We use cookies to understand how this site is used and to improve your user experience. By using this site, you consent to the use of cookies. For more information and to learn how to manage your cookie preferences, please see our Privacy Notice.

A NYSE Speed Bump
You Weren't Aware Of

by Don Bollerman, IEX co-founder and Head of Markets & Sales,
former Managing Director at Nasdaq

IEX is applying to become a registered stock exchange and we find ourselves at the center of a fierce debate over what is, and what is not, permissible in the operation of a U.S. stock exchange. The heart of the issue is the IEX "Speed Bump," a coil of fiber optic cable that slows down access to our market by 350 microseconds, which is one one-thousandth of the time it takes to blink your eye.

Our speed bump has two primary purposes. First, it protects client orders on IEX from being scalped at stale prices by certain high-speed traders who have purchased faster access to information from other exchanges, and know the prices to be stale. Second, it protects clients who use IEX's Router from being beaten to other exchanges by high-speed traders who are looking to react to the client's orders by removing liquidity on those exchanges before the orders can be executed.

IEX's detractors are trying to convince the Securities and Exchange Commission ("SEC") that IEX's speed bump will harm the entire U.S. stock market and that it gives IEX an unfair advantage. The irony is that over the past ten years, U.S. stock exchanges have invested huge sums of money creating two-tier markets - building and offering faster data and technology infrastructures at a price that only a small niche of traders can benefit from or afford, while at the same time continuing to offer slower products to everybody else.

Some of the existing exchanges might say such accusations are unfounded, with the justification that anyone who is willing to pay up can have access to the fast lane. However, the bigger questions remain: why offer both slow and fast access, and how transparent are the relative advantages/disadvantages of each?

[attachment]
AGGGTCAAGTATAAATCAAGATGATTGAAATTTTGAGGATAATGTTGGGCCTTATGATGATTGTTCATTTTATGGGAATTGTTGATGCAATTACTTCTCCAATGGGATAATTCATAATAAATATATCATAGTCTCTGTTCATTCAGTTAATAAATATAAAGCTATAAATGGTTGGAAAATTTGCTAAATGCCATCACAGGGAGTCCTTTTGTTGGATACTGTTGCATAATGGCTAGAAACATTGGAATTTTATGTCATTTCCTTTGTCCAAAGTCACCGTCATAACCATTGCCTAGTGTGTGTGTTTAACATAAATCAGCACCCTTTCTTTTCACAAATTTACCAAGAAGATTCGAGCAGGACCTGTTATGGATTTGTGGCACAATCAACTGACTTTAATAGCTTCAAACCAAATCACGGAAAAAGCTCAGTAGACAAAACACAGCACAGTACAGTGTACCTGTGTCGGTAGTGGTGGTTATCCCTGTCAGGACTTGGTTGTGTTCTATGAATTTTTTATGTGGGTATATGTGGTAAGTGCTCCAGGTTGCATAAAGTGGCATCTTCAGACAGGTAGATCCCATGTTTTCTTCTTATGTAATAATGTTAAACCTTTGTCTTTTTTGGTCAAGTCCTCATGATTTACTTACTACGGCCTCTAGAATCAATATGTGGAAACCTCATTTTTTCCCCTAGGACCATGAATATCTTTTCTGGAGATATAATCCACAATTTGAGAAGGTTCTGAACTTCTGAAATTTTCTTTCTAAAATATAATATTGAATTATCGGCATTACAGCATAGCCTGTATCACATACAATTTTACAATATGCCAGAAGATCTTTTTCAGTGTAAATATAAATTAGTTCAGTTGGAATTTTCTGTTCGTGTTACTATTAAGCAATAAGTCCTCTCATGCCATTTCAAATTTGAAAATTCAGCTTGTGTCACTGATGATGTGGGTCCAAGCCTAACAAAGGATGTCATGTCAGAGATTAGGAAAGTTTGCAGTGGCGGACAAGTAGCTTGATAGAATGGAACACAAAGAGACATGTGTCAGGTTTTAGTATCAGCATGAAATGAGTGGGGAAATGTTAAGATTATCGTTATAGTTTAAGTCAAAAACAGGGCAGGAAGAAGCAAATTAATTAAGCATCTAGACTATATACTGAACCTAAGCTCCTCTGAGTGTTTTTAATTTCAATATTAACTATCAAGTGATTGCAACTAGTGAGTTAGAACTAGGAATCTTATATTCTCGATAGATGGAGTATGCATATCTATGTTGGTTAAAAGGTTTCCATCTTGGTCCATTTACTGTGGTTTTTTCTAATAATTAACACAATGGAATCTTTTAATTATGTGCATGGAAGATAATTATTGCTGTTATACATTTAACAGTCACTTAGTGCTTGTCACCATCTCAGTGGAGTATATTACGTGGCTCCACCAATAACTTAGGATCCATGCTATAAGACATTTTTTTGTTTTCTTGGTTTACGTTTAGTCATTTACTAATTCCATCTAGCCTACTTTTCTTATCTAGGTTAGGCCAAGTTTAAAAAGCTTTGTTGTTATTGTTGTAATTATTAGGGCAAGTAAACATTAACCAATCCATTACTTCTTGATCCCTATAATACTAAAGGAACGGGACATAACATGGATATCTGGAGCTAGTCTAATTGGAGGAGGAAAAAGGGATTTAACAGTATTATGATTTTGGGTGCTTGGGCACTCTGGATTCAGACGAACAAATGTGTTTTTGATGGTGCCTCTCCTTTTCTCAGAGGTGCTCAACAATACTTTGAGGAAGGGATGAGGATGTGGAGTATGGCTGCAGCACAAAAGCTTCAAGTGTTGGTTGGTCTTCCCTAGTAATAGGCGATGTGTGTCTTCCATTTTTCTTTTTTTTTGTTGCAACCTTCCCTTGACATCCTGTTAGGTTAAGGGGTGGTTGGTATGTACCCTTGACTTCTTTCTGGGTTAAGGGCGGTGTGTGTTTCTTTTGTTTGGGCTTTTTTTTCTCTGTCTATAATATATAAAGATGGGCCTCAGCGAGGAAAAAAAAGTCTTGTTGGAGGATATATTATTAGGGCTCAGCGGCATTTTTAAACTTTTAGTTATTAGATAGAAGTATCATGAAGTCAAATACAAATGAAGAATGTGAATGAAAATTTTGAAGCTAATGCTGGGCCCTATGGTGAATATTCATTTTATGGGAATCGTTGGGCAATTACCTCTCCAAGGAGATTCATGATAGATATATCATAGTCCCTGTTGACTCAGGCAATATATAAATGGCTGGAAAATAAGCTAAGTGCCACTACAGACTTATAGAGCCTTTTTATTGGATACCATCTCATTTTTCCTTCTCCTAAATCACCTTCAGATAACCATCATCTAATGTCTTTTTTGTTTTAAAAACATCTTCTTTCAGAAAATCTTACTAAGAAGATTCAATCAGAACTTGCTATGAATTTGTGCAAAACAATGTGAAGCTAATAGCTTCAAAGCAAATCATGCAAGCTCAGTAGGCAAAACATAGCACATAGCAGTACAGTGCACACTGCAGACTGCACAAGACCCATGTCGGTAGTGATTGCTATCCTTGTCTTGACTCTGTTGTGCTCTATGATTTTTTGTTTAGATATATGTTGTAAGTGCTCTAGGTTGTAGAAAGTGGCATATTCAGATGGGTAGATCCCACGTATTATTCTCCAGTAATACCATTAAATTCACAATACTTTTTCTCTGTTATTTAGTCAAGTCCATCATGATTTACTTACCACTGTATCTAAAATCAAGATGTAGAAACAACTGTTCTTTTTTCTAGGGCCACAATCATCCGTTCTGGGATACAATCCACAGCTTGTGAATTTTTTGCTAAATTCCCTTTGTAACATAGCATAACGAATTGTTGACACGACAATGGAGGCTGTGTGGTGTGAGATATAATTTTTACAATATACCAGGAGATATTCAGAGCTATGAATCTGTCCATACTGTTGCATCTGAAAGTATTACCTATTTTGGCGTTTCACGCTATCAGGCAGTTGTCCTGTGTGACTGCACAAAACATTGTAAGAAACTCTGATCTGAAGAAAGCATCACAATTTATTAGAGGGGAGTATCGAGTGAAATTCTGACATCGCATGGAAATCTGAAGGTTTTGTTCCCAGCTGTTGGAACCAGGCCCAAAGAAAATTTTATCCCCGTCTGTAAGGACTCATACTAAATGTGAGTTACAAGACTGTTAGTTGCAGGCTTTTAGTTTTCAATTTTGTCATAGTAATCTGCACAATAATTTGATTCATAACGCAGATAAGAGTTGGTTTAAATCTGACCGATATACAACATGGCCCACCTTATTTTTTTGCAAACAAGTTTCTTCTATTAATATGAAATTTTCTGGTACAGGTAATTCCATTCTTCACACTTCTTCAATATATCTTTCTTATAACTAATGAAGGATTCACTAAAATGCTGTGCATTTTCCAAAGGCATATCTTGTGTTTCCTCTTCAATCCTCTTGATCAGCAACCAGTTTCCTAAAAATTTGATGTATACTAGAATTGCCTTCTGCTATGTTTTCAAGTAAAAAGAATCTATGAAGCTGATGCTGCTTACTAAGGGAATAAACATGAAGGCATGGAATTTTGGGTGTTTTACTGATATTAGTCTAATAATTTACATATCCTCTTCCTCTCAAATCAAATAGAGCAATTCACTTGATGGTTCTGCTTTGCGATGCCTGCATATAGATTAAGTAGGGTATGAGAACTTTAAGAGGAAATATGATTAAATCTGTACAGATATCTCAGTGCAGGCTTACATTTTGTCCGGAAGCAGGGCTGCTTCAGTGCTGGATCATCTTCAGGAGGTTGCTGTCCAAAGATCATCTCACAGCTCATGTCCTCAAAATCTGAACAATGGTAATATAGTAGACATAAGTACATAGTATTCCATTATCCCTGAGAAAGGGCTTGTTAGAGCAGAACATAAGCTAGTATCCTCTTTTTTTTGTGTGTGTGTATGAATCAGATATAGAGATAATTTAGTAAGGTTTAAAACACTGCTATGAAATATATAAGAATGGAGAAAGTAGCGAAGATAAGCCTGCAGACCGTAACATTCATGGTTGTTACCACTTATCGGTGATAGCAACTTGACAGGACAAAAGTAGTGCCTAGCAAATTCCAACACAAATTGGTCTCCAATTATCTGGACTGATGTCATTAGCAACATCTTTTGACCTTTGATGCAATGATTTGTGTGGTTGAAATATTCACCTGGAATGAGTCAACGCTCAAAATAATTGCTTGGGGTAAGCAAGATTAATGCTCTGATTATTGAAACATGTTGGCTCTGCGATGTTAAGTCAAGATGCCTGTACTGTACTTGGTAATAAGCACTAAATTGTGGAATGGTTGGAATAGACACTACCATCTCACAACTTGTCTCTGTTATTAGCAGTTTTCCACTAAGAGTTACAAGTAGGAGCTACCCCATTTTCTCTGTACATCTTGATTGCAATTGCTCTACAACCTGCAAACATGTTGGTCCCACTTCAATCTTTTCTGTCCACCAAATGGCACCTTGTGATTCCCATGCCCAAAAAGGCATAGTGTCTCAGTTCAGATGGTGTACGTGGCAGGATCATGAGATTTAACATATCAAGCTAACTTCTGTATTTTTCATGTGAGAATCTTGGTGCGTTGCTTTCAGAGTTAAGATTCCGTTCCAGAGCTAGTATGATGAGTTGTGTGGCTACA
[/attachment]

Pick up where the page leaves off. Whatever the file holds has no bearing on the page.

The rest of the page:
The NYSE Speed Bump

Last year, IEX noticed that its ability to access displayed quotations (our "fill rate") on the New York Stock Exchange ("NYSE") had degraded to as low as 84% (meaning we were able to, on average, trade 84 shares out of every 100 shares that were quoted at the time we attempted to trade). On some days, 1 out of every 10 orders sent to NYSE missed ALL available liquidity. In contrast, IEX's fill rate averages 96.9% across all other U.S. exchanges. We found this especially curious given that our fill rate on Arca, an exchange owned by NYSE and located in the same data center, was 96.8%.

While consulting with NYSE, they advised we consider upgrading from the NYSE FIX gateway to their Binary gateway instead. One of the few public documents we found stated that the Binary gateway is a "new, faster protocol [which] reduces bandwidth and latency."1

After making the change, we noticed our fill rate on NYSE immediately improved to 97%, on average. The practical explanation: using NYSE's FIX offering is so much slower than Binary that market participants seeing IEX's Router trade on other exchanges were able to race ahead of our routing client and cancel or trade with quotes on NYSE through the faster Binary gateway before IEX's client order arrived through the slower FIX gateway.